…like Steele, I firmly believe that ‘black responsibility is the greatest – if not the only – transformative power available to blacks’.  And the same goes for the white underclass.  The conservative emphasis on personal responsibility and the liberal emphasis on individual choice and self-interest are as important as – nay, more important than – opening up opportunities for social progress.  Access and opportunity are necessary but not sufficient for uplift, while personal responsibility and self-interest are indespinsible.

This statement is entirely consistent with the work of Obama.  Pearson’s essay is filled with similar analysis that gives the appearance of differentiating Obama’s philosophy without offering an account of how it does. 

Pearson states that ‘Obama’s Philadelphia speech failed to speak to black responsibility’, but then in a later sentence goes on to say ‘when he did speak of it in Philadelphia, he did so in a paragraph which the audience would likely interpret as a discussion of class and gender injustices’.  This paragraph is cited:

For the African-American community, that path means embracing the burdens of our past without becoming victims of our past.  It means continuing to insist on a full measure of justice in every aspect of American life.  But it also means binding our particular grievances – for better health care, and better schools, and better jobs – to the larger aspirations of all Americans: the white woman struggling to break the glass ceiling, the white man who’s been laid off, the immigrant trying to feed his family.  And it means taking full responsibility for our lives – by demanding more from our fathers, and spending more time with our children, and reading to them, and teaching them that while they may face challenges and discrimination in their own lives, they must never succumb to despair or cynicism; they must always believe that they can write their own destiny.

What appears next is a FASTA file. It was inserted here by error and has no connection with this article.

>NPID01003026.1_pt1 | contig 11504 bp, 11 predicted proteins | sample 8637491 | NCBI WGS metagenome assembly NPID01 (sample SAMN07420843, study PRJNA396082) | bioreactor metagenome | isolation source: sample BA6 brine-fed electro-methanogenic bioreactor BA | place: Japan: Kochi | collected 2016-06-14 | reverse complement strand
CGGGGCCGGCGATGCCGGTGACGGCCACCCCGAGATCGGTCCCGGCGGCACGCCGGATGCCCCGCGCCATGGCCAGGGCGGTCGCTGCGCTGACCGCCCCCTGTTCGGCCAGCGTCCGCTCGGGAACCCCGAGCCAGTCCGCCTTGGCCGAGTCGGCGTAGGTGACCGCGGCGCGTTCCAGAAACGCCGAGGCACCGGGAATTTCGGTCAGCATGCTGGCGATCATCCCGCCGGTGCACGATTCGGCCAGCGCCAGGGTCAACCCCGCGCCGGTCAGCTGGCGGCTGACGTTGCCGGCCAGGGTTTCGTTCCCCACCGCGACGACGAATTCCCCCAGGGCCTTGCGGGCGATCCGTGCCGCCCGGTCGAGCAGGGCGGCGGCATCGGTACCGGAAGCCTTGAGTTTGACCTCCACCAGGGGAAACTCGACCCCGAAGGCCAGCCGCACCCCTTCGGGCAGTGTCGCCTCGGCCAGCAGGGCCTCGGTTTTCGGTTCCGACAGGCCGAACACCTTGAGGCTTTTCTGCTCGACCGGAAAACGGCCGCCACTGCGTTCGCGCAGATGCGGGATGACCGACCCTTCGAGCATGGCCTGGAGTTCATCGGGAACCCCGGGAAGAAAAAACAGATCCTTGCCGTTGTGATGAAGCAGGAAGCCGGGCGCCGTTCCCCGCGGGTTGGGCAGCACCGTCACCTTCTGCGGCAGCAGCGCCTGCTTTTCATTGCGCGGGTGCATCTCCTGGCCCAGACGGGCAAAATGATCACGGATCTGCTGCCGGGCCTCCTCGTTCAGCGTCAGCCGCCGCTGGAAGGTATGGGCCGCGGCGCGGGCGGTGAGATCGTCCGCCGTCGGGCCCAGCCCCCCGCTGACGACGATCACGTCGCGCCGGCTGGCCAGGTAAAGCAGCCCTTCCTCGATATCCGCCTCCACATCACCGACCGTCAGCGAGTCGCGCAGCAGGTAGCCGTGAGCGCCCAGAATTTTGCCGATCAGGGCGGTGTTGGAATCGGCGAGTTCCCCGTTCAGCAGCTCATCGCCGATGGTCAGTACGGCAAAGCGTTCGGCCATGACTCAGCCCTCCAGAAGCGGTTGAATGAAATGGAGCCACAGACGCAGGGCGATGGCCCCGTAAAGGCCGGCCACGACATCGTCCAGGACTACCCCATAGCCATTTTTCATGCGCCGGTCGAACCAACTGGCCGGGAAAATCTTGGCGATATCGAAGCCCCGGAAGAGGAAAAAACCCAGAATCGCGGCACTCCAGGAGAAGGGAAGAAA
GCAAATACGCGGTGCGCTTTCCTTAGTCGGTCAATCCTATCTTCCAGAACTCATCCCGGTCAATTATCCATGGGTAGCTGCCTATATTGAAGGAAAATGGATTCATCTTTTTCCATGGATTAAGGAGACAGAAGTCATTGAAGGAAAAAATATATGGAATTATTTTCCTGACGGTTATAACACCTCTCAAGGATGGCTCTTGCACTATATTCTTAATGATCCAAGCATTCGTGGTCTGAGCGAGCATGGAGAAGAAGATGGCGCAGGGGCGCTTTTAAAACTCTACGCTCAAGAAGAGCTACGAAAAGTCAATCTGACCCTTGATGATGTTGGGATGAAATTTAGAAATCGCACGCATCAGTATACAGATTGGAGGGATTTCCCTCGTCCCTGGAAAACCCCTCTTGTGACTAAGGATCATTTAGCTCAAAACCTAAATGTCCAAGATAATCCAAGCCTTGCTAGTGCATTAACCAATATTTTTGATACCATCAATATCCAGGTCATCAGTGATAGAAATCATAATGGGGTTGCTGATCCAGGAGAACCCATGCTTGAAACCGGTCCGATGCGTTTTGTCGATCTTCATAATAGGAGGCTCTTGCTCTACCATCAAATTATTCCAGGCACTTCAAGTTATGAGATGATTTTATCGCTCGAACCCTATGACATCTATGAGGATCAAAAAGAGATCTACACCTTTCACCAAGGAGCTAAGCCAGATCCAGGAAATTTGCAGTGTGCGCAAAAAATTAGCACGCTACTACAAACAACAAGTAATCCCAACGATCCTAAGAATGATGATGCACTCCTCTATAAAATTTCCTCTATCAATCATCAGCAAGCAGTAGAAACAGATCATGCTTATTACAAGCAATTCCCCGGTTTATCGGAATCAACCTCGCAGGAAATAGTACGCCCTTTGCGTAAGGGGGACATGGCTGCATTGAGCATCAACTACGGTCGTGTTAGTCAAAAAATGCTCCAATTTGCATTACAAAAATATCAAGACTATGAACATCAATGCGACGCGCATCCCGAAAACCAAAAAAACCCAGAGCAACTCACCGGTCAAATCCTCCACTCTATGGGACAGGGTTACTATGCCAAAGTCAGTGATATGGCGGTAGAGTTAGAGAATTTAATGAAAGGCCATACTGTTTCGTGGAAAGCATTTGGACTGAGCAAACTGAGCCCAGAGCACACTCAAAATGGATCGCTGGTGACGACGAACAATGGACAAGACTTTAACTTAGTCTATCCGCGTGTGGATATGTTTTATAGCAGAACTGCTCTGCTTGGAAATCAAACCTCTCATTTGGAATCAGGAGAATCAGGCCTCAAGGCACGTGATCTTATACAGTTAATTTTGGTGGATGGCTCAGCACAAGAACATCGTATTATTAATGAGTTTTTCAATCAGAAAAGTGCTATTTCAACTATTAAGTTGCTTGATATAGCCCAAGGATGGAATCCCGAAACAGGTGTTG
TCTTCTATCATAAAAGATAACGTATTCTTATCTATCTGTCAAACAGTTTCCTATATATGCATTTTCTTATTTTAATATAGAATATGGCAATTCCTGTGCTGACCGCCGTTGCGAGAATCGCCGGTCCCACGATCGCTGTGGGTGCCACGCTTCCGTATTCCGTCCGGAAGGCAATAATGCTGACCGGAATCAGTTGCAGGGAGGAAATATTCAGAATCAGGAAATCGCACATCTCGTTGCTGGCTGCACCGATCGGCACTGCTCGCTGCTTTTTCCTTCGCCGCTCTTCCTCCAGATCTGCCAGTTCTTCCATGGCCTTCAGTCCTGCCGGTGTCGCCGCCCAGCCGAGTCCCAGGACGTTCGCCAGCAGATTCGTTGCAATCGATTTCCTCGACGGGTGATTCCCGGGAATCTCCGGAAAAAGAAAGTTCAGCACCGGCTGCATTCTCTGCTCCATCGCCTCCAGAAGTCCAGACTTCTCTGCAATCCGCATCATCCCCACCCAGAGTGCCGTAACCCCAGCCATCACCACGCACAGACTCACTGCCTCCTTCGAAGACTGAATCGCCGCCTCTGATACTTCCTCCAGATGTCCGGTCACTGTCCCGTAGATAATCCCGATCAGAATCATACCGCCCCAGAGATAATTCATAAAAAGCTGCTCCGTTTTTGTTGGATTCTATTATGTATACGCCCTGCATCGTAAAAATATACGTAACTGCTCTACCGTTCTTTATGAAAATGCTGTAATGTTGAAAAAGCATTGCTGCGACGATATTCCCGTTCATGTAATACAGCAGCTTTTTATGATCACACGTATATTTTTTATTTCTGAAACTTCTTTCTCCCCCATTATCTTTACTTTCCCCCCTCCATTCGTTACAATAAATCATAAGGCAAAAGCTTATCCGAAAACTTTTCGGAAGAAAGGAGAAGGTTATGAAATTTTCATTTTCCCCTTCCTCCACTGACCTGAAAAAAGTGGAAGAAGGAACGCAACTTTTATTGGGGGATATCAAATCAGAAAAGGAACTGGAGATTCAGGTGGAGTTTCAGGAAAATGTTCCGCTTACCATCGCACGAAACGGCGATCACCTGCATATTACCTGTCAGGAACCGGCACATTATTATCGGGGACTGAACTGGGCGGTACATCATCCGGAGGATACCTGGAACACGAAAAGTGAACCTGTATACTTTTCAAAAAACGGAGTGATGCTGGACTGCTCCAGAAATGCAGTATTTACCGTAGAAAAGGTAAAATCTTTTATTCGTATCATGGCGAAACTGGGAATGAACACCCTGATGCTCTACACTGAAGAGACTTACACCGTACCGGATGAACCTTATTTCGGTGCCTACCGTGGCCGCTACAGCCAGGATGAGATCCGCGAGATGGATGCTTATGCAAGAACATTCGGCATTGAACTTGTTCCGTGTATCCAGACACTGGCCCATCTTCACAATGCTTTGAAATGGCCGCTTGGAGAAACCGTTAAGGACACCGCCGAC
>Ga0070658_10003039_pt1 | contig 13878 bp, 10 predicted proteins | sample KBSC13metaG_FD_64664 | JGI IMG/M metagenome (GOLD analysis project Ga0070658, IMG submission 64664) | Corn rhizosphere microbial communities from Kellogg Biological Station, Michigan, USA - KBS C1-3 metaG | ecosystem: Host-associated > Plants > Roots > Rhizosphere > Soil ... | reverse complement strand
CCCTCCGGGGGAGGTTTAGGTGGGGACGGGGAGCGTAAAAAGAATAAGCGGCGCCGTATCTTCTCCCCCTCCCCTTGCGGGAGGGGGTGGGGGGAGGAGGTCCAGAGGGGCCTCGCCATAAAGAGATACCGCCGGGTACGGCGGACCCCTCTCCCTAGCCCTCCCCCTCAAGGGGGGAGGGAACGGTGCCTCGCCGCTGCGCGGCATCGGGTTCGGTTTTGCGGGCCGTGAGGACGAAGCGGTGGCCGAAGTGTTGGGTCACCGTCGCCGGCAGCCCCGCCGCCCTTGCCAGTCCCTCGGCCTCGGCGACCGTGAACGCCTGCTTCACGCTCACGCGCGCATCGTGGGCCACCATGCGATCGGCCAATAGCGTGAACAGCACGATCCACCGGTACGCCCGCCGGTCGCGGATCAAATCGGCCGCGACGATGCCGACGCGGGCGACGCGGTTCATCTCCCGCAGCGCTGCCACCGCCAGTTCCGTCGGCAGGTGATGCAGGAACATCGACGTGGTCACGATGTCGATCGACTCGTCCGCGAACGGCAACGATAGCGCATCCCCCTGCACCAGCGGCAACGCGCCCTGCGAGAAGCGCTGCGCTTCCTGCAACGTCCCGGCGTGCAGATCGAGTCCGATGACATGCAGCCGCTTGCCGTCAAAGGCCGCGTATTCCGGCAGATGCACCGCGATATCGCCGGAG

While it is subjective to argue that Obama should emphasise more the notions of ‘black responsibility’ (as Pearson’s essay appears to rest), the paragraph cited is surely not confined to an interpretation of class and gender injustice.  On the contrary, the reference to ‘white’ individuals from an African-American nominee infers that those African-Americans who abdicate their responsibilities on the sole basis of racial injustices are wrong in their prejudices, and deficient in the ‘black responsibilities’ that Pearson contends.

Early in the piece, Pearson states that:

Steele’s mistake is to assume that the potential tension within Obama’s support base is necessarily a fatal contradiction, a dilemma.  All electoral support bases are coalitions of constituencies.  It is normal to have fundamental tensions between the policies necessary to build a majority; political winners manage, transcend or resolve such tensions.  Steele does not show why Barack Obama would be unable to do that. 

Pearson concludes that Obama must ‘radically revise’ his account at the Democratic National Convention if he is to redress the shortfall of his analysis.  My view is that if Obama were to continue the strategy adopted so far then this could fulfil the radical centre point incorporating notions of responsibility advocated by Steele, Pearson and Obama. 

Returning to my December post, I noted that ‘the persona of our indigenous leaders can be compared to Steele’s analysis, at least to a degree’.  Pearson’s philosophical and political outlook in the last eight years has challenged the orthodoxy of Aboriginal affairs and in this context I suspect that he exhibits those qualities of a ‘challenger’, but mostly in the context of challenging policy foundations and the distinct body politik that he belongs.  

(note – a US blogger commenting on a post about Pearson’s article referred to this article in the New York Times for insight into Obama’s success).